Mixed Emotions

emoticon




okay


      emoji for okay



I can type some odd punctuation online and the Web sees :'( :-) :-| :-O :-( 8-) :-D :-P ;-) and then the reader tries to apply some meaning and interpretation to those icons.

These emotion icons, now known by the portmanteau emoticon is meant to be a metacommunicative pictorial representation of a facial expression. They became part of writing on the Web in emails, on web pages and in text messages and social media posts. They rose from a need created by the absence of body language and prosody in this non-verbal communication.

The emoticon is meant to give the receiver soem clue to the tenor, tone or temper of a sender's message.

Through the use of a few punctuation marks, numbers and letters, we hope to communicate feelings or mood. With the rise and current dominance of mobile computing, devices now provide stylized pictures that require no typing of odd punctuation to generate an image. You can simply select an angry cat, crying face, champagne toast, pile of excrement or character from a movie.

Western emoticons are usually written at a right angle to the direction of the text, but users from Japan popularized a kind of emoticon called kaomojis (???. The word emoji literally means "picture" (e) + "character" (moji) but that term has a somewhat different use in the West. In either place, they can be understood without tilting your head to the left. The growth of digitally-mediated communicative tools (DMC) has been rapid and pervasive. Most tech-savvy users are comfortable using these on a daily basis. This is certainly more true among younger generations where DMC may actually be the preferred means of communication. Still, how do these users clarify their meaning, intent, and desires?

It's a topic that gets serious study. This blogger at scientificamerican.com says the emoticon and emojis role in "Democratizing Communication" might be that:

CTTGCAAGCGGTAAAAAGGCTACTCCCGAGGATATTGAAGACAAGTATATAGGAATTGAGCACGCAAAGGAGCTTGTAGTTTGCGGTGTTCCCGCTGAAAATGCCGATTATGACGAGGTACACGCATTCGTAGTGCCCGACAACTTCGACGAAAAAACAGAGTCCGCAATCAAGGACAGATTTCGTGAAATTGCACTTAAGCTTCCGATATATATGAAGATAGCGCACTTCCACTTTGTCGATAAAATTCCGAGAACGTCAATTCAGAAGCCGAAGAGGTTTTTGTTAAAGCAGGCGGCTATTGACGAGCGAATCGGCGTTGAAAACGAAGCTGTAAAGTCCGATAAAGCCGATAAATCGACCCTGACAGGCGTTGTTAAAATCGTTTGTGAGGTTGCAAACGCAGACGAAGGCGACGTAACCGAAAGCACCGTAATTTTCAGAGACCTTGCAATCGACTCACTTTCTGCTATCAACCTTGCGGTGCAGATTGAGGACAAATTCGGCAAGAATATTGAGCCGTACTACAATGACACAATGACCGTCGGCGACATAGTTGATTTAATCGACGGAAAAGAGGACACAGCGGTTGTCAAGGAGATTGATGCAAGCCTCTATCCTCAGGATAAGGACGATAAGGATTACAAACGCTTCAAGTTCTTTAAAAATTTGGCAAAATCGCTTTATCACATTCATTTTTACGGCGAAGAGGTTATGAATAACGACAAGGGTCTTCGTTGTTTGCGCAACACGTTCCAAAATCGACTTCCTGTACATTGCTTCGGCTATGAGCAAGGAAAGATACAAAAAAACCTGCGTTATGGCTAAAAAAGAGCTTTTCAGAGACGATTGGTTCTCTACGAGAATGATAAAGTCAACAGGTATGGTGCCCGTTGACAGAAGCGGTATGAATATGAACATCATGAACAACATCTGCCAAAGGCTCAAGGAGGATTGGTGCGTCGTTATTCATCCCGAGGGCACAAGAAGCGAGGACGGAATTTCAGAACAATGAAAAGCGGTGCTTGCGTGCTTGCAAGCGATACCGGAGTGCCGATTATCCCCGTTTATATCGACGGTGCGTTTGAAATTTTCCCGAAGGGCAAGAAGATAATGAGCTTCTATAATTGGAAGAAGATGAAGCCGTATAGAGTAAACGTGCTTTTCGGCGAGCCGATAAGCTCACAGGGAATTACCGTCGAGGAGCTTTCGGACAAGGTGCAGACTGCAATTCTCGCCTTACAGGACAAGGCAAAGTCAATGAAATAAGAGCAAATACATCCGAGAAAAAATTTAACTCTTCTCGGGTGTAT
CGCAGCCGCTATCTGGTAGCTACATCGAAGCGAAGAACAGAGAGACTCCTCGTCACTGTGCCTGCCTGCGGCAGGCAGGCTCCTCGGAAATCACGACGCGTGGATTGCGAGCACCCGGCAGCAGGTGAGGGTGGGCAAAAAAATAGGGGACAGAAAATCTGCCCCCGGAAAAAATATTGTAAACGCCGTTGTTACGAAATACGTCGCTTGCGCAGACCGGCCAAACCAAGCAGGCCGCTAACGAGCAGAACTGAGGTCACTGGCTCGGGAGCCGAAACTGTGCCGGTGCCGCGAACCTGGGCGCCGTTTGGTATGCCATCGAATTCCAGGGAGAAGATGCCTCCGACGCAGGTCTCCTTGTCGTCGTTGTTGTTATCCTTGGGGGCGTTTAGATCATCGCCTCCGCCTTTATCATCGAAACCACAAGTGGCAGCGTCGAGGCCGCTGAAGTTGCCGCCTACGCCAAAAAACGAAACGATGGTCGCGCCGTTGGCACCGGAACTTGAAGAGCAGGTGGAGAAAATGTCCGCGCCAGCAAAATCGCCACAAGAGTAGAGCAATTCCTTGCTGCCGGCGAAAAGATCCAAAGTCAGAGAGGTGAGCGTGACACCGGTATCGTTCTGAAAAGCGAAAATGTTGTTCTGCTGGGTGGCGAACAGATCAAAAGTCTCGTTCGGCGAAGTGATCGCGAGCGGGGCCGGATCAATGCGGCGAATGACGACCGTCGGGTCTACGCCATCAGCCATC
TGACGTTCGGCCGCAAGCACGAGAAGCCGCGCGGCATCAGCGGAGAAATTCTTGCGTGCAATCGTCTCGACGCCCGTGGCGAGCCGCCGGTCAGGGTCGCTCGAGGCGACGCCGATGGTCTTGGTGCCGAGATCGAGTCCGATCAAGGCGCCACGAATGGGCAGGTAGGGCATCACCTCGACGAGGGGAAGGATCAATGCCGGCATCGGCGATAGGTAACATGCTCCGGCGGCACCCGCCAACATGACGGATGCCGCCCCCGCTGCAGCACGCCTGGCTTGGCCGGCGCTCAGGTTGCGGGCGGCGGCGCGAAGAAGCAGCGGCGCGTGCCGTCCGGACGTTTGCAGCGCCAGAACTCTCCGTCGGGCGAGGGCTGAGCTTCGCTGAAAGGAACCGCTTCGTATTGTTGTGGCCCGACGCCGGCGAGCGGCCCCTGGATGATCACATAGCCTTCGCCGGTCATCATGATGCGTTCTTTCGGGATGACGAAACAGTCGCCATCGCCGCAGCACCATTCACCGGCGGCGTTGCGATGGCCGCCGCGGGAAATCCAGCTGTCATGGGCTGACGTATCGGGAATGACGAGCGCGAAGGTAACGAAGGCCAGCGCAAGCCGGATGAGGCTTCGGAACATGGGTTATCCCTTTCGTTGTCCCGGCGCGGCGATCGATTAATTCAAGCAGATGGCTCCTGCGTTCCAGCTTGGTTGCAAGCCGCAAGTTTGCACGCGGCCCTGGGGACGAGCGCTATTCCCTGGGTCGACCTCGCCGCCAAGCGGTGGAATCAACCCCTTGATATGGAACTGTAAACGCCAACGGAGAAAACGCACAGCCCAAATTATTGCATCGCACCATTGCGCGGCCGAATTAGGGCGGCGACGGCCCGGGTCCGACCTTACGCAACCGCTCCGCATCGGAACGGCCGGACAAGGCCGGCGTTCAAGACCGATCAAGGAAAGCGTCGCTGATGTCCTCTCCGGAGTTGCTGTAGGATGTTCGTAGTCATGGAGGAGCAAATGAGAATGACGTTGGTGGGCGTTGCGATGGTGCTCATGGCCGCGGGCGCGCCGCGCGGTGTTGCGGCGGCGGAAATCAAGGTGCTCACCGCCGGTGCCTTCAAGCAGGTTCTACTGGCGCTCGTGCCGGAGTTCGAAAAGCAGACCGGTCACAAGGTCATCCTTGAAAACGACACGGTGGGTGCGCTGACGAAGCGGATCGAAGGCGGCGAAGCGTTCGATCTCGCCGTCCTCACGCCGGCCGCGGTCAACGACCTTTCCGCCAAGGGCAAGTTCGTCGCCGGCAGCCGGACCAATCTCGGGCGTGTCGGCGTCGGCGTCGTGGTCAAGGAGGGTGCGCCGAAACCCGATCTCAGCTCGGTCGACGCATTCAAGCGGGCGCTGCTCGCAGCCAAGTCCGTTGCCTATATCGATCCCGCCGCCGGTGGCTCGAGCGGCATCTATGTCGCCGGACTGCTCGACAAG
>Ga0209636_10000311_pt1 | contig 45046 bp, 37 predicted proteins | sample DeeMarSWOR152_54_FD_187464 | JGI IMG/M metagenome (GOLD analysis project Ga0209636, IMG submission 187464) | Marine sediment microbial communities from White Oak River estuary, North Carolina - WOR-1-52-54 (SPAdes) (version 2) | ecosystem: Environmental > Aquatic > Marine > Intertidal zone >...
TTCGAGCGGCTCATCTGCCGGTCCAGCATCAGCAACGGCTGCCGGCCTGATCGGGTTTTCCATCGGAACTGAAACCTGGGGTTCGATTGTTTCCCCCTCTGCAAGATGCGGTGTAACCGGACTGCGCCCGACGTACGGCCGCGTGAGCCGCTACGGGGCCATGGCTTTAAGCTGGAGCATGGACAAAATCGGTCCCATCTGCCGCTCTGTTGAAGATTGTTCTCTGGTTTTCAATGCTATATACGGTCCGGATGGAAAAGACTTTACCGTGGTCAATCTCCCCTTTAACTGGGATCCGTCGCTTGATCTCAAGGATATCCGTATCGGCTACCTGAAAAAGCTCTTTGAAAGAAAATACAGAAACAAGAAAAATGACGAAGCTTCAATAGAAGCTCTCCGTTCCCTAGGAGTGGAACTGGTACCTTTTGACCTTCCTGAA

"... emoticons reinforces the need for a personal element in DMC. The nuances that emoticons add need to mean something to the audience—which is why a standard set of emoticons is not sufficient, even while the standard of using emoticons becomes widespread. The cultural development of emoticons also emphasizes how important emoticons have become to digitally-mediated communication and maintaining our social networks. The fact that we see cultural variations in emoticons reveals that emoticons are being used to connect people—to help people understand each other through methods that limit shared information inherent to social biofeedback. 

As we increasingly transact our lives online, and find ways to effectively communicate online, what we are able to share becomes important in shaping our world overall. Researchers propose “the creation and distribution of digital goods has been democratized.”12 The creation and growth of social networking has allowed for easy sharing of creative and intellectual property. To which I will add, that these efforts have been assisted by DMC tools, such as emoticons, which allow shared ideas to be understood—not just in terms of content, but in terms of the author’s meaning as well."




And to that, we might reply: bored



 


Training Teachers Based on Competencies

Meeting of doctors at the university of Paris.jpg

"Meeting of doctors at the University of Paris" Public Domain via Wikimedia Commons

As a graduate of a teacher-preparation program, I am always interested in hearing about new approaches to that process. Lately, there has been increasing demand for educators. I suspect that is partially from a lack of supply. Teaching is not seen as being a very attractive career these days. When I entered teaching four decades ago, it was viewed as a good solid career. The pay would not be great, but the benefits were good. It was particularly attractive to women who were mothers and could arrange their days and the year on a similar schedule to that of their children. It was a profession, but seen as less professional than a lawyer or doctor, although those three were once grouped together in rank. But that was a long time ago.

I have also seen more alternative preparation options being offered. The latest I have seen is a new graduate school and research lab announced by the Woodrow Wilson Foundation. It will be a partnership with the Massachusetts Institute of Technology to conduct research on teacher and school leadership education. (MIT has no school of education.)

It is very research-based and it will be part of a new institute at MIT, called the MIT PK-12 Initiative. That aspect will provide support to STEM teachers.

It is also competency-based, which is not entirely new to higher education, but a new approach to teacher preparation. It will focus on competencies rather than on seat time.